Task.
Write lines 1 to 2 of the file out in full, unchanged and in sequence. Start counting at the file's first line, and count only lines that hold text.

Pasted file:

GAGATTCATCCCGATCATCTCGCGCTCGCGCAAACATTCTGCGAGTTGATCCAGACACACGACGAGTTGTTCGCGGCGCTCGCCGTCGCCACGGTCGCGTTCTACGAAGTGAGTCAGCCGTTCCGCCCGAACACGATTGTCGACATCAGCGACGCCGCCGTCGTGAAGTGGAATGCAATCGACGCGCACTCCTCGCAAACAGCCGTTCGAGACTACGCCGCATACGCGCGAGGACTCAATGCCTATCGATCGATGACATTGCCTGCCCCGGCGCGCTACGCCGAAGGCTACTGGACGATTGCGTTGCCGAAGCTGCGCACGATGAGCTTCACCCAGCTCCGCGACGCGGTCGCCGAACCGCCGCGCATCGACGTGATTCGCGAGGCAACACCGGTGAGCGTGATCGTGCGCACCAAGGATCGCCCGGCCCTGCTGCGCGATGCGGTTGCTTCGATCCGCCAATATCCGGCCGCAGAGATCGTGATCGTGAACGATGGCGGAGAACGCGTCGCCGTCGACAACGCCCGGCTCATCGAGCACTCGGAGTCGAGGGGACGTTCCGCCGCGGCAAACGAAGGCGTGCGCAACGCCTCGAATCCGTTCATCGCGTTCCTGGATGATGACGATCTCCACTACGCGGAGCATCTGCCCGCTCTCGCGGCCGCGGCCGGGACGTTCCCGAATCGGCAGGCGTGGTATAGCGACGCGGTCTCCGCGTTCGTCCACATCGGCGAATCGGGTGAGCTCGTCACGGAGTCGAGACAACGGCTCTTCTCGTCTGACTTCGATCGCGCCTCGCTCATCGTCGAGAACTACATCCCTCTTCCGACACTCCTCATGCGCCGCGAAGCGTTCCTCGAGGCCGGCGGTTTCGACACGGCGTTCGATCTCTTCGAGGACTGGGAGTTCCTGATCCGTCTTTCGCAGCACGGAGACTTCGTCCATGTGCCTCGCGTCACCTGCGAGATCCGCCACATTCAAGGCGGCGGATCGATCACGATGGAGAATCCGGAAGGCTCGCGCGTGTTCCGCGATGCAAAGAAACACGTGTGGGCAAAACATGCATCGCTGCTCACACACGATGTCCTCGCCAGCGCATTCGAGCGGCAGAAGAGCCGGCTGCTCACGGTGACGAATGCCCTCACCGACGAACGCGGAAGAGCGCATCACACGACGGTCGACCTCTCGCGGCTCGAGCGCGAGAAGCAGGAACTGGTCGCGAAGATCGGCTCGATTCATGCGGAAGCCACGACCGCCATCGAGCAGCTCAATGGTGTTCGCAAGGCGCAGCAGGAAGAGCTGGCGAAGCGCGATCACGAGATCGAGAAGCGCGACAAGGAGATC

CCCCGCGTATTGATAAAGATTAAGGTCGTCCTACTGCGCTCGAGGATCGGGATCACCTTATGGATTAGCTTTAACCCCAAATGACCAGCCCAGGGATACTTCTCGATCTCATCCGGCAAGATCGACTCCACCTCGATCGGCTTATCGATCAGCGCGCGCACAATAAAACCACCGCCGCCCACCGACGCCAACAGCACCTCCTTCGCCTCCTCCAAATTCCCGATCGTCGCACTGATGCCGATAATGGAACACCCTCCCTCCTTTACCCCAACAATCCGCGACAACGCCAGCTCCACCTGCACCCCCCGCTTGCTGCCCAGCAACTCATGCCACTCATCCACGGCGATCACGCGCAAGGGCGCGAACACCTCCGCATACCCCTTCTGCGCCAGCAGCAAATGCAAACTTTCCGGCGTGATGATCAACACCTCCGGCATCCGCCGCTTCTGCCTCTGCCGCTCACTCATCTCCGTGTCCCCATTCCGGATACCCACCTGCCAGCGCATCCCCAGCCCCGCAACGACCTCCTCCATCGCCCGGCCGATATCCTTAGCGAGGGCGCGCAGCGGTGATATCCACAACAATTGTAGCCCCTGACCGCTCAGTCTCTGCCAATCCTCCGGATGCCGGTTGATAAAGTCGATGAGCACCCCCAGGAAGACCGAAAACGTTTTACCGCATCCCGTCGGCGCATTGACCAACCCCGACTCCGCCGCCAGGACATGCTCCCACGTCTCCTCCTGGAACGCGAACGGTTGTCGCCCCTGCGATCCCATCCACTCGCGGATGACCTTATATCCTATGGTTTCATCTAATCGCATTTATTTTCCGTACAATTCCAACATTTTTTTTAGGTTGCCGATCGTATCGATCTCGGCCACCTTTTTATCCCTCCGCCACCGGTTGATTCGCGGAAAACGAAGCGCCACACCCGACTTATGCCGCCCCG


GAGATTCATCCCGATCATCTCGCGCTCGCGCAAACATTCTGCGAGTTGATCCAGACACACGACGAGTTGTTCGCGGCGCTCGCCGTCGCCACGGTCGCGTTCTACGAAGTGAGTCAGCCGTTCCGCCCGAACACGATTGTCGACATCAGCGACGCCGCCGTCGTGAAGTGGAATGCAATCGACGCGCACTCCTCGCAAACAGCCGTTCGAGACTACGCCGCATACGCGCGAGGACTCAATGCCTATCGATCGATGACATTGCCTGCCCCGGCGCGCTACGCCGAAGGCTACTGGACGATTGCGTTGCCGAAGCTGCGCACGATGAGCTTCACCCAGCTCCGCGACGCGGTCGCCGAACCGCCGCGCATCGACGTGATTCGCGAGGCAACACCGGTGAGCGTGATCGTGCGCACCAAGGATCGCCCGGCCCTGCTGCGCGATGCGGTTGCTTCGATCCGCCAATATCCGGCCGCAGAGATCGTGATCGTGAACGATGGCGGAGAACGCGTCGCCGTCGACAACGCCCGGCTCATCGAGCACTCGGAGTCGAGGGGACGTTCCGCCGCGGCAAACGAAGGCGTGCGCAACGCCTCGAATCCGTTCATCGCGTTCCTGGATGATGACGATCTCCACTACGCGGAGCATCTGCCCGCTCTCGCGGCCGCGGCCGGGACGTTCCCGAATCGGCAGGCGTGGTATAGCGACGCGGTCTCCGCGTTCGTCCACATCGGCGAATCGGGTGAGCTCGTCACGGAGTCGAGACAACGGCTCTTCTCGTCTGACTTCGATCGCGCCTCGCTCATCGTCGAGAACTACATCCCTCTTCCGACACTCCTCATGCGCCGCGAAGCGTTCCTCGAGGCCGGCGGTTTCGACACGGCGTTCGATCTCTTCGAGGACTGGGAGTTCCTGATCCGTCTTTCGCAGCACGGAGACTTCGTCCATGTGCCTCGCGTCACCTGCGAGATCCGCCACATTCAAGGCGGCGGATCGATCACGATGGAGAATCCGGAAGGCTCGCGCGTGTTCCGCGATGCAAAGAAACACGTGTGGGCAAAACATGCATCGCTGCTCACACACGATGTCCTCGCCAGCGCATTCGAGCGGCAGAAGAGCCGGCTGCTCACGGTGACGAATGCCCTCACCGACGAACGCGGAAGAGCGCATCACACGACGGTCGACCTCTCGCGGCTCGAGCGCGAGAAGCAGGAACTGGTCGCGAAGATCGGCTCGATTCATGCGGAAGCCACGACCGCCATCGAGCAGCTCAATGGTGTTCGCAAGGCGCAGCAGGAAGAGCTGGCGAAGCGCGATCACGAGATCGAGAAGCGCGACAAGGAGATC

CCCCGCGTATTGATAAAGATTAAGGTCGTCCTACTGCGCTCGAGGATCGGGATCACCTTATGGATTAGCTTTAACCCCAAATGACCAGCCCAGGGATACTTCTCGATCTCATCCGGCAAGATCGACTCCACCTCGATCGGCTTATCGATCAGCGCGCGCACAATAAAACCACCGCCGCCCACCGACGCCAACAGCACCTCCTTCGCCTCCTCCAAATTCCCGATCGTCGCACTGATGCCGATAATGGAACACCCTCCCTCCTTTACCCCAACAATCCGCGACAACGCCAGCTCCACCTGCACCCCCCGCTTGCTGCCCAGCAACTCATGCCACTCATCCACGGCGATCACGCGCAAGGGCGCGAACACCTCCGCATACCCCTTCTGCGCCAGCAGCAAATGCAAACTTTCCGGCGTGATGATCAACACCTCCGGCATCCGCCGCTTCTGCCTCTGCCGCTCACTCATCTCCGTGTCCCCATTCCGGATACCCACCTGCCAGCGCATCCCCAGCCCCGCAACGACCTCCTCCATCGCCCGGCCGATATCCTTAGCGAGGGCGCGCAGCGGTGATATCCACAACAATTGTAGCCCCTGACCGCTCAGTCTCTGCCAATCCTCCGGATGCCGGTTGATAAAGTCGATGAGCACCCCCAGGAAGACCGAAAACGTTTTACCGCATCCCGTCGGCGCATTGACCAACCCCGACTCCGCCGCCAGGACATGCTCCCACGTCTCCTCCTGGAACGCGAACGGTTGTCGCCCCTGCGATCCCATCCACTCGCGGATGACCTTATATCCTATGGTTTCATCTAATCGCATTTATTTTCCGTACAATTCCAACATTTTTTTTAGGTTGCCGATCGTATCGATCTCGGCCACCTTTTTATCCCTCCGCCACCGGTTGATTCGCGGAAAACGAAGCGCCACACCCGACTTATGCCGCCCCG